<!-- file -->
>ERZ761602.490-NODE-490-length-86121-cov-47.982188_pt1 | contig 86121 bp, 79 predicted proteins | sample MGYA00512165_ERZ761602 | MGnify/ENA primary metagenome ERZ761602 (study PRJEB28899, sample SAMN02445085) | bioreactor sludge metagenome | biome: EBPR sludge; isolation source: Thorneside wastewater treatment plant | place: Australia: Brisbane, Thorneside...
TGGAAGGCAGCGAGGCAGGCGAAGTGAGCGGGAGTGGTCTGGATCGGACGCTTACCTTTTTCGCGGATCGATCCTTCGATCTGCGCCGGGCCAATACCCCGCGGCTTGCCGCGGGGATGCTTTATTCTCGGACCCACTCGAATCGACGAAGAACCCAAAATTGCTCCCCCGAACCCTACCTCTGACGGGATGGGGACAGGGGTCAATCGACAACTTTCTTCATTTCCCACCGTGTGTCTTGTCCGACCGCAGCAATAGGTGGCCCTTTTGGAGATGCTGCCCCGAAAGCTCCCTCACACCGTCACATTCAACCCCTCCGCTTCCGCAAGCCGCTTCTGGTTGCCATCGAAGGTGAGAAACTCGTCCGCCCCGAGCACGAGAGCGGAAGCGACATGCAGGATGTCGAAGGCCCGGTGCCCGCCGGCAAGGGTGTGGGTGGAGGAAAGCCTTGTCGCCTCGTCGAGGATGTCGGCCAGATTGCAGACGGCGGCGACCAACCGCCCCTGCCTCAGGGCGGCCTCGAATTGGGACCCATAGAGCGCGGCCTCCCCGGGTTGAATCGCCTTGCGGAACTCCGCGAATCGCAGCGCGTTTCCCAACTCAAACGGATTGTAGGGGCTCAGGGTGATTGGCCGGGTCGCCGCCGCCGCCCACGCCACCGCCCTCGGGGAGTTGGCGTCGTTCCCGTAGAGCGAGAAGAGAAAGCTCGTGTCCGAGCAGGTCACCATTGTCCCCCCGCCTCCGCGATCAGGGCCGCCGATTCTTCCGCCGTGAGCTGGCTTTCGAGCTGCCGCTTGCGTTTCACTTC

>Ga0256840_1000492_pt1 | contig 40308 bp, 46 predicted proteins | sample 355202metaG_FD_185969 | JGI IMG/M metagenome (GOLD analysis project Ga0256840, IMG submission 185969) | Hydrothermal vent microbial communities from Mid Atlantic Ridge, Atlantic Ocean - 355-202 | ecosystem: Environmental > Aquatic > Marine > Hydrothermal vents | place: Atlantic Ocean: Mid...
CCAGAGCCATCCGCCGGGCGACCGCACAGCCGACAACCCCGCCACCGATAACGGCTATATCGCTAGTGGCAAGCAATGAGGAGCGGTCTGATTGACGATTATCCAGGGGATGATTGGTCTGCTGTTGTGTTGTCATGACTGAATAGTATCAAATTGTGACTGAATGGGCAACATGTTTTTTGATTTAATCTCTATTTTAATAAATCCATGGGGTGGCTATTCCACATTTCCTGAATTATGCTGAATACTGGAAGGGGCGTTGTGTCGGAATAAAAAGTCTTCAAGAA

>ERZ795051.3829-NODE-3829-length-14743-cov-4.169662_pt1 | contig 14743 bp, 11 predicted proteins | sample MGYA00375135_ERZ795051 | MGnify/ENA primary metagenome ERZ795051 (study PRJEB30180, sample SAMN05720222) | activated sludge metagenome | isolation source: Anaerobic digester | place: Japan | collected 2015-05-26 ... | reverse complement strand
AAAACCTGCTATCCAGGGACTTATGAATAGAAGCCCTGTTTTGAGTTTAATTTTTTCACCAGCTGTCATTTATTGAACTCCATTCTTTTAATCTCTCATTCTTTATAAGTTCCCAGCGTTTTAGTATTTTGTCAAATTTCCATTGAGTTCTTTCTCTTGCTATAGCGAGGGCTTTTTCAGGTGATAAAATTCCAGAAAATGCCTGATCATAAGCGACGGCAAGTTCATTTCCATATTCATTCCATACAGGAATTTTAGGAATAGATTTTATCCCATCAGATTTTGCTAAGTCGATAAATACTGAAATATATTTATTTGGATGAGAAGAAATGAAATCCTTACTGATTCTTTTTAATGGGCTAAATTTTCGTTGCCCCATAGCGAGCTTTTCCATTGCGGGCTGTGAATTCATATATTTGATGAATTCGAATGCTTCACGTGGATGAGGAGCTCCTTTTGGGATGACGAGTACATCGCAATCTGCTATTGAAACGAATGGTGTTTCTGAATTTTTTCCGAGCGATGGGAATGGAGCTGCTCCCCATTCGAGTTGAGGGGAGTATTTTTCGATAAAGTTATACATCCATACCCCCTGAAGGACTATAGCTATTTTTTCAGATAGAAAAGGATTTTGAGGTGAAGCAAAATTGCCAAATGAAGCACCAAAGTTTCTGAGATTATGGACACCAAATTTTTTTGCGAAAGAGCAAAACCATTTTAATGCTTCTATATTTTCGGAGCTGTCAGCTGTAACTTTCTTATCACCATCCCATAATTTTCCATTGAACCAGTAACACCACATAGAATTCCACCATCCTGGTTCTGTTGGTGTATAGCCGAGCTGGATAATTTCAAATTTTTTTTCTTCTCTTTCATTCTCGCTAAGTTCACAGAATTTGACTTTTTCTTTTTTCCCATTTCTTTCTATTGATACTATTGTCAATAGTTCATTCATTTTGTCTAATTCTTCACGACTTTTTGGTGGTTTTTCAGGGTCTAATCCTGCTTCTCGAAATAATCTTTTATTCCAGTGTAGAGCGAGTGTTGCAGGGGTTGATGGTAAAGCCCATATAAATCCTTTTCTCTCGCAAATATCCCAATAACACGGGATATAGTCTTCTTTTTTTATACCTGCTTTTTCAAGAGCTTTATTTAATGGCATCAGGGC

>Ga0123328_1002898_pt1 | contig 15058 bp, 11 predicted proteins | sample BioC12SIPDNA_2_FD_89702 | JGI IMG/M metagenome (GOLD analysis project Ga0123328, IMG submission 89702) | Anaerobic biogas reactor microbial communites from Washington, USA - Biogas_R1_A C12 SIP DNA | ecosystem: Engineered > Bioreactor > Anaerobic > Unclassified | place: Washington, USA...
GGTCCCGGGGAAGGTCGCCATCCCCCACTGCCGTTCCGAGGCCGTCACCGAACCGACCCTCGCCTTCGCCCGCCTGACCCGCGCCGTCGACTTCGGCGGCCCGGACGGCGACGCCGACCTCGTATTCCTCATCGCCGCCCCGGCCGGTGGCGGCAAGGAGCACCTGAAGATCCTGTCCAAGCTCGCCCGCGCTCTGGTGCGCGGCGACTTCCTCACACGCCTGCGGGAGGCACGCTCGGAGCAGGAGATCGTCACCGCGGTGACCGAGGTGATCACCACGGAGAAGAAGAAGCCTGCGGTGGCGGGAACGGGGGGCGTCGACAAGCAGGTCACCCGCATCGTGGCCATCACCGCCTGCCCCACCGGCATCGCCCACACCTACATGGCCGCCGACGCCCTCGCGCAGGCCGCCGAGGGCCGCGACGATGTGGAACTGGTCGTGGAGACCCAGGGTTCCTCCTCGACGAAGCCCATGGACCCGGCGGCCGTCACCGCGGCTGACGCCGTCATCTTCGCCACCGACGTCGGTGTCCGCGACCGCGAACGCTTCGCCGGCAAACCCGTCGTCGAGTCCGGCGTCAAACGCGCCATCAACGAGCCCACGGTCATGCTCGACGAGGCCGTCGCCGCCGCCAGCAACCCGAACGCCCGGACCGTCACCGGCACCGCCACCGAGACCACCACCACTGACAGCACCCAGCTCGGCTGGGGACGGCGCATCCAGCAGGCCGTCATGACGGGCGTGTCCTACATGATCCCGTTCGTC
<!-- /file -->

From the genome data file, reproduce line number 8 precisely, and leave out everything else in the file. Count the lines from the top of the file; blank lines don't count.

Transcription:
GGTCCCGGGGAAGGTCGCCATCCCCCACTGCCGTTCCGAGGCCGTCACCGAACCGACCCTCGCCTTCGCCCGCCTGACCCGCGCCGTCGACTTCGGCGGCCCGGACGGCGACGCCGACCTCGTATTCCTCATCGCCGCCCCGGCCGGTGGCGGCAAGGAGCACCTGAAGATCCTGTCCAAGCTCGCCCGCGCTCTGGTGCGCGGCGACTTCCTCACACGCCTGCGGGAGGCACGCTCGGAGCAGGAGATCGTCACCGCGGTGACCGAGGTGATCACCACGGAGAAGAAGAAGCCTGCGGTGGCGGGAACGGGGGGCGTCGACAAGCAGGTCACCCGCATCGTGGCCATCACCGCCTGCCCCACCGGCATCGCCCACACCTACATGGCCGCCGACGCCCTCGCGCAGGCCGCCGAGGGCCGCGACGATGTGGAACTGGTCGTGGAGACCCAGGGTTCCTCCTCGACGAAGCCCATGGACCCGGCGGCCGTCACCGCGGCTGACGCCGTCATCTTCGCCACCGACGTCGGTGTCCGCGACCGCGAACGCTTCGCCGGCAAACCCGTCGTCGAGTCCGGCGTCAAACGCGCCATCAACGAGCCCACGGTCATGCTCGACGAGGCCGTCGCCGCCGCCAGCAACCCGAACGCCCGGACCGTCACCGGCACCGCCACCGAGACCACCACCACTGACAGCACCCAGCTCGGCTGGGGACGGCGCATCCAGCAGGCCGTCATGACGGGCGTGTCCTACATGATCCCGTTCGTC